Carlos Eton isn’t one to sit around and wait in that all-too-familiar fugue state for life to happen to him. Or, at least, not anymore.

The 55-year-old musician, who was born in Puerto Rico and adopted at age 9 by an American family, once had a chance to answer some questions about his early life. Having located his biological father, he planned to make up for lost time.

"I set out plans to go see him and reconnect and something came up — I think it was a job thing or whatever — so I put it off for three months. Well, in those three months he died. So you can’t wait for life or an opportune time.”

Recently, Eton’s been practicing what he preaches, with a humanitarian fervor spurred on by the recent spate of hurricanes that have devastated the southeast coast and the Caribbean. And by volunteering to be part of the Red Cross recovery effort, it marks a return to his roots both figuratively and, potentially, quite literally.

“They make you do the training and then call you and assign you,” Eton said. “It may be Houston, or it may be Florida or even the Virgin Islands. St. John really got it bad, so I might be there.”

In addition to the sweat equity, Eton is finding a way to give through his music. He will donate 15 percent of all gross sales of his latest release, “Mi Boricua” — in this case, it’s slang for a woman of Puerto Rican decent — to the Life for Relief and Development charity ( According to Eton, that contribution will be ongoing for the duration that “Mi Boricua” is sold. The release is available on CD Baby, iTunes and Eton's website,

Eton hopes that his donation plan won't be seen as a calculated attempt to piggyback promotion on catastrophe and use tragedy as a marketing opportunity.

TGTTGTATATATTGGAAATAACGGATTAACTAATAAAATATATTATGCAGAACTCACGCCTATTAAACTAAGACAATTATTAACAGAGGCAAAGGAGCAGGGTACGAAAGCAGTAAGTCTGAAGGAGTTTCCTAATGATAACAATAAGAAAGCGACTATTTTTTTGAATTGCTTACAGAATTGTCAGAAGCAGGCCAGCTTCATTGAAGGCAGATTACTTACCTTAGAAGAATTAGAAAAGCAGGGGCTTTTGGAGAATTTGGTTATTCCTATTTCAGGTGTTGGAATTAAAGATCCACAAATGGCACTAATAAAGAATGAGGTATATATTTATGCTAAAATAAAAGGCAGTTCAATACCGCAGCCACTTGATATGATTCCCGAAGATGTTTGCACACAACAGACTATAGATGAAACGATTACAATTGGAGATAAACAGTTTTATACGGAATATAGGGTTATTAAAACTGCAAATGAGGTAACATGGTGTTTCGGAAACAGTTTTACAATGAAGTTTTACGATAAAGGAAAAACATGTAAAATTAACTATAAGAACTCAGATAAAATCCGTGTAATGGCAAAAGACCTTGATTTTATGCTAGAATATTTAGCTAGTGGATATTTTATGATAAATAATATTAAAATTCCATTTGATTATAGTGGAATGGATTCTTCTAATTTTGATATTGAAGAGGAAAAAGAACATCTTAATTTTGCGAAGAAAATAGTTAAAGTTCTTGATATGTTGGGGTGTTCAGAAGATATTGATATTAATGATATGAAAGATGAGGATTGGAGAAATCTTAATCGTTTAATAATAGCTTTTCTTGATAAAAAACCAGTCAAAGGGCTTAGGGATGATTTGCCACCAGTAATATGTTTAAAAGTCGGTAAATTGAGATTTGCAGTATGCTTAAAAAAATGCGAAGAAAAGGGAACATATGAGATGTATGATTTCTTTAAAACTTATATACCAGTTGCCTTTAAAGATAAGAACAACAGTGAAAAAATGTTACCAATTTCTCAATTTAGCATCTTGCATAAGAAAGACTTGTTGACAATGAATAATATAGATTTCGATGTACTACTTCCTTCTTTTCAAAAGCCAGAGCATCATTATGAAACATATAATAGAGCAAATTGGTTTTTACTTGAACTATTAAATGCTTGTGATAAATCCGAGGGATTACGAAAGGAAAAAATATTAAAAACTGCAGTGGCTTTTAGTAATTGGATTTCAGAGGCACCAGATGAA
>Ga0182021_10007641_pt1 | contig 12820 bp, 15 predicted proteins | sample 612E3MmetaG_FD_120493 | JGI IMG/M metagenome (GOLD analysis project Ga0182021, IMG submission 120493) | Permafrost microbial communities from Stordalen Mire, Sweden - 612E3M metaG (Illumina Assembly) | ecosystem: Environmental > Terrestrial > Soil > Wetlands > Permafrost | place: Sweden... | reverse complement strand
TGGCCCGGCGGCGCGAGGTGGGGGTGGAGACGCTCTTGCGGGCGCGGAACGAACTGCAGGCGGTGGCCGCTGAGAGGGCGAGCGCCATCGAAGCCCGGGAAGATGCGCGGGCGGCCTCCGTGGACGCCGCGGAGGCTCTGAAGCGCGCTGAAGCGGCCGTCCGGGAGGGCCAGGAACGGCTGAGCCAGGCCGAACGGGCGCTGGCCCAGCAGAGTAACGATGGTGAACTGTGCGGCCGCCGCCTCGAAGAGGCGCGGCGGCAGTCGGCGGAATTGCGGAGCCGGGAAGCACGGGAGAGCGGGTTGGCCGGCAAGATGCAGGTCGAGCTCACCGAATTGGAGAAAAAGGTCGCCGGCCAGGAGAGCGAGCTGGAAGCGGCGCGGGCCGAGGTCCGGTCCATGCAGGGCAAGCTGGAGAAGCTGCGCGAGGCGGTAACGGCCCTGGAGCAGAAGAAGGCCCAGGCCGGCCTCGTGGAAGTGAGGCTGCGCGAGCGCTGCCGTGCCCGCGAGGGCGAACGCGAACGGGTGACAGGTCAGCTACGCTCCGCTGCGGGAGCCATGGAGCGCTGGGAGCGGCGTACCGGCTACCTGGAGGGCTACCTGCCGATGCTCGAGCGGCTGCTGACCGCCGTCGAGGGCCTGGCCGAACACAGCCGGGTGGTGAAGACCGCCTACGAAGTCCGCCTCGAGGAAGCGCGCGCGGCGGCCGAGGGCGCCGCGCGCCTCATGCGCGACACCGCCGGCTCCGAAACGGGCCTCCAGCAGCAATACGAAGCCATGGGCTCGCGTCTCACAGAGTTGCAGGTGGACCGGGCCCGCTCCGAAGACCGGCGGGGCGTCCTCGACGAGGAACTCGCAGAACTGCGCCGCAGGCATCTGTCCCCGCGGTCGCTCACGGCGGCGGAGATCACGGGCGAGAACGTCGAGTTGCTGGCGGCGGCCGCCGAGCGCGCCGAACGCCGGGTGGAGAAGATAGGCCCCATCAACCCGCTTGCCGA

“It's great that people that have the means can do charity, but I don’t have to be the big guy to do what I can. Let’s say that I only generate $1,000 — it’s still better than nothing, you know what I mean? How would I be able to justify that I did nothing? It’s not guilt. I’ve got to at least try.”

As for the album itself, it’s basically a homemade Latin pop album. Eton did most of the programing and performing on his Motif Xf8.

The whole album is sung in Spanish, which Eton recently relearned. Some of its songs are fun, like the bouncy “Oe” and a reggaeton cover of the Ohio Players' “Love Rollercoaster,” which Eton insists he paid for the licensing rights to use. On “Tequila” (not the song by The Champs immortalized in “Pee Wee’s Big Adventure”), you can hear Eton’s former life as a stand-up comic bleed into the track as he combines music into the act. The whole release is almost charming in its limitations.

After our interview, news broke of Hurricane Maria. Puerto Rico, which was generally spared by Irma, is looking to be hit hard. His efforts have become an almost pre-emptive strike against another force of nature he had no idea was coming — and this time, one directly aimed at his birthplace.

This week, the hurricane is on course to plow into the Puerto Rico and the U.S. Virgin Islands, expected to bring heavy rainfall, flooded coasts and destructive winds up to 160 mph.

As of press time, Eton had no idea where the Red Cross would send him.

“Win, lose or draw, at least I can say I didn’t sit on the sidelines of life and took a chance to do something. Say it happened here in Bakersfield? How would you be able to say to your neighbor, ‘I could have helped you, but I did nothing about it.’”

Rocking by the river

For the past seven years, Kernville transforms into a roaring blues music revival for one weekend in September.